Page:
Palestinian President Mahmoud Abbas threatened to drop a "bombshell" ahead of his speech to the UN General Assembly today, leading to speculation that he might sever all ties with Israel. He didn't go that far, reports AP, but his speech made clear how bleak Israeli-Palestinian relations are. Abbas declared that the Palestinians are no longer bound by the 1995 Oslo Accords that were supposed to lay the groundwork for a two-state solution, reports the Washington Post. Israel hasn't been honoring them, so the Palestinians shouldn't have to, Abbas declared. In fact, he accused Israel of actively working against a two-state solution, citing in particular its expansion of West Bank settlements. "We cannot continue to be bound by these signed agreements with Israel, and Israel must assume fully all its responsibility as an occupying power." The full ramifications of this? Apparently, we'll have to stay tuned:
- New York Times: "While the announcement sounded serious, the practical effects were not immediately clear."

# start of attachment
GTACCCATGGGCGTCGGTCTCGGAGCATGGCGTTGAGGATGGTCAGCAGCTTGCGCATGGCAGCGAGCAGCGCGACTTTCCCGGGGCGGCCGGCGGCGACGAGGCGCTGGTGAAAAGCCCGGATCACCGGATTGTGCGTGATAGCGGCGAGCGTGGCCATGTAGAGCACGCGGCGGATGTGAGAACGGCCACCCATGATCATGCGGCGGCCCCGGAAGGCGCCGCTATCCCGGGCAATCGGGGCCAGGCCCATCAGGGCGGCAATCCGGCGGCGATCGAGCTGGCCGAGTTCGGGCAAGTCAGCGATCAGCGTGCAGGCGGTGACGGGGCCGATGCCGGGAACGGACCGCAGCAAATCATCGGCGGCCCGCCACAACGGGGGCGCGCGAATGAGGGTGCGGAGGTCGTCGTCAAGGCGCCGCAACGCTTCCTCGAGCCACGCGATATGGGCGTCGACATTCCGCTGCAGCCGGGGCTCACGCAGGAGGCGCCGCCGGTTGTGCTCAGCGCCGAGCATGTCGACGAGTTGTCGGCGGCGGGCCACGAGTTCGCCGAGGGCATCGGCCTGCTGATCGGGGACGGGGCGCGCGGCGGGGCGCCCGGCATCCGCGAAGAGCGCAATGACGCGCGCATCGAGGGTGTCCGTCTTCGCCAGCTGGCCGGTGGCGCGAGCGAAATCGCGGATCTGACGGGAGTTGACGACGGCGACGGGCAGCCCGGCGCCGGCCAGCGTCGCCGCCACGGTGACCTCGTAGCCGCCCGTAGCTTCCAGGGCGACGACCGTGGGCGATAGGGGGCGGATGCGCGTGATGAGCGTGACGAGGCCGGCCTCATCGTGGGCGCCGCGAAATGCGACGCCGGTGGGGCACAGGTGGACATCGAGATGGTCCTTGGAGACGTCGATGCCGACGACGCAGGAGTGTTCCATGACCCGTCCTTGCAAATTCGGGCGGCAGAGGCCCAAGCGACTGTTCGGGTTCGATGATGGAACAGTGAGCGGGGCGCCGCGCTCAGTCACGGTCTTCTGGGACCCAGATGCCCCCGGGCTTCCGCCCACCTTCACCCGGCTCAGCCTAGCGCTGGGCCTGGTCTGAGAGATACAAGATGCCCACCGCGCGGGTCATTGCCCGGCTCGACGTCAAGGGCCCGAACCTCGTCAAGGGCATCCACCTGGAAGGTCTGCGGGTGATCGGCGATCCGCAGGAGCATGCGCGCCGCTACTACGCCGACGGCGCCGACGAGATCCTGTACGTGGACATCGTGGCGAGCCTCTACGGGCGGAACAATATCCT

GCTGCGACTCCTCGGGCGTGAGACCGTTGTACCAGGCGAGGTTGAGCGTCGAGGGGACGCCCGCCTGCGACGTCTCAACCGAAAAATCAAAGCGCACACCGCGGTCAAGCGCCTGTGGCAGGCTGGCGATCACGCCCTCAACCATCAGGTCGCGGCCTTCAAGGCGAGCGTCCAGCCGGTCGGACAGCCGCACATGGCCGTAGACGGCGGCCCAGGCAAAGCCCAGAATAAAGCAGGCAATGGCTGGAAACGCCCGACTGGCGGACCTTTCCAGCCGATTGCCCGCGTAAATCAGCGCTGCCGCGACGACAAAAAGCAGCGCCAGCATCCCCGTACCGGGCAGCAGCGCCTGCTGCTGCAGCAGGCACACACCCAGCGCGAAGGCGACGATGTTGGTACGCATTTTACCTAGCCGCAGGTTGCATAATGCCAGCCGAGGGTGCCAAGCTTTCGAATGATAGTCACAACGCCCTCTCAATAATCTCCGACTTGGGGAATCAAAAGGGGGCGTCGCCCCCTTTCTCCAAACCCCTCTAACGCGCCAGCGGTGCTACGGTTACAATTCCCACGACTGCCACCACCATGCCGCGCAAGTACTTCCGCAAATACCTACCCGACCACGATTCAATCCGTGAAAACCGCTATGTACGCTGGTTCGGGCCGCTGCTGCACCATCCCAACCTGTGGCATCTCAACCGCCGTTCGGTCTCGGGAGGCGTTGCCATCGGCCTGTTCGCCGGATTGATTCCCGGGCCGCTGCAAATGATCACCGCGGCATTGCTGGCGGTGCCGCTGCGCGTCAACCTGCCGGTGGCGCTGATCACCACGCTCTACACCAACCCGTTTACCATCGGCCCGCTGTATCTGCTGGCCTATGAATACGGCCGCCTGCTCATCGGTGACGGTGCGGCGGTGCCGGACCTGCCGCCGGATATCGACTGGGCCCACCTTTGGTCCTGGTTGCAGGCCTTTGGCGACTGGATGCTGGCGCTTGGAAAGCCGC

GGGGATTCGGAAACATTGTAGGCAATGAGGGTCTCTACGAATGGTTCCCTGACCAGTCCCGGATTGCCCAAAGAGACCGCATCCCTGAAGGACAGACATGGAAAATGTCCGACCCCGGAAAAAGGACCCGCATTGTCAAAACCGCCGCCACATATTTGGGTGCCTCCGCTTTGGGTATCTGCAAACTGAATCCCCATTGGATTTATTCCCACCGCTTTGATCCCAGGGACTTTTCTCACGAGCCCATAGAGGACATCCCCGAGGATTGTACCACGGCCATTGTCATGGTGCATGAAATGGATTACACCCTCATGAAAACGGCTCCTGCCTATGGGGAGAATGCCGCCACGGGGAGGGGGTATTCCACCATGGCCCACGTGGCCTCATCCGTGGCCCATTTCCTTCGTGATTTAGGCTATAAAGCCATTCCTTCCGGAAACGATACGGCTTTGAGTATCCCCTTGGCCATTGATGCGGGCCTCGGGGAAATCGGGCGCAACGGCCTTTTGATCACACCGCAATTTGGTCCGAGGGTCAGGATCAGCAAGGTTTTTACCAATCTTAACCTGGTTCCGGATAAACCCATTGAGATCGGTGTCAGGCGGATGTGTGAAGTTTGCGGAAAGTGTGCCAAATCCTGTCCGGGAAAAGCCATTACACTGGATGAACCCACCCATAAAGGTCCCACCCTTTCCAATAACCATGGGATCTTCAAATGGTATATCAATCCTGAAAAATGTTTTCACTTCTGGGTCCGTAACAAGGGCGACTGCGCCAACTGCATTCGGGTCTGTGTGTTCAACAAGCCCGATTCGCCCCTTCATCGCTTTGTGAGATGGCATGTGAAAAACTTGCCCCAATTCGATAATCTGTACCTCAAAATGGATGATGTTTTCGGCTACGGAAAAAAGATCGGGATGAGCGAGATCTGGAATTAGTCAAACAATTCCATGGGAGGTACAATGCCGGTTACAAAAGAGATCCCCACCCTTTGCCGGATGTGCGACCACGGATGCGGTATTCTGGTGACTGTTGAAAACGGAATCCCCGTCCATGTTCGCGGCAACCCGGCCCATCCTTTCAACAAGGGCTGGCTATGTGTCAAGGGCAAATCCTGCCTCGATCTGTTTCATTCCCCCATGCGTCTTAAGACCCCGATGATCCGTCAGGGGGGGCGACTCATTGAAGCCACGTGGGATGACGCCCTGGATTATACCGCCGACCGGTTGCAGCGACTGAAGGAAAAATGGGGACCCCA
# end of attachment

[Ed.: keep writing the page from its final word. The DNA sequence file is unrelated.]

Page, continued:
- Jerusalem Post: "It was not clear what the practical implications of his declaration to the General Assembly would be."
- The AP: "Abbas' tough talk could be an attempt to mask his political weakness. Hopes of setting up a Palestinian state have been derailed, and there are calls for the leader to resign and dissolve the Palestinian Authority. Without a specific deadline for taking those steps, Abbas left himself room for diplomatic maneuver to refocus the attention of the international community on the Israeli-Palestinian conflict."
- The Post: "The effects on the ground of Abbas’ declaration are unclear but it comes as American efforts to broker a settlement have all but ended and amid growing anger among Palestinians at the lack of progress."
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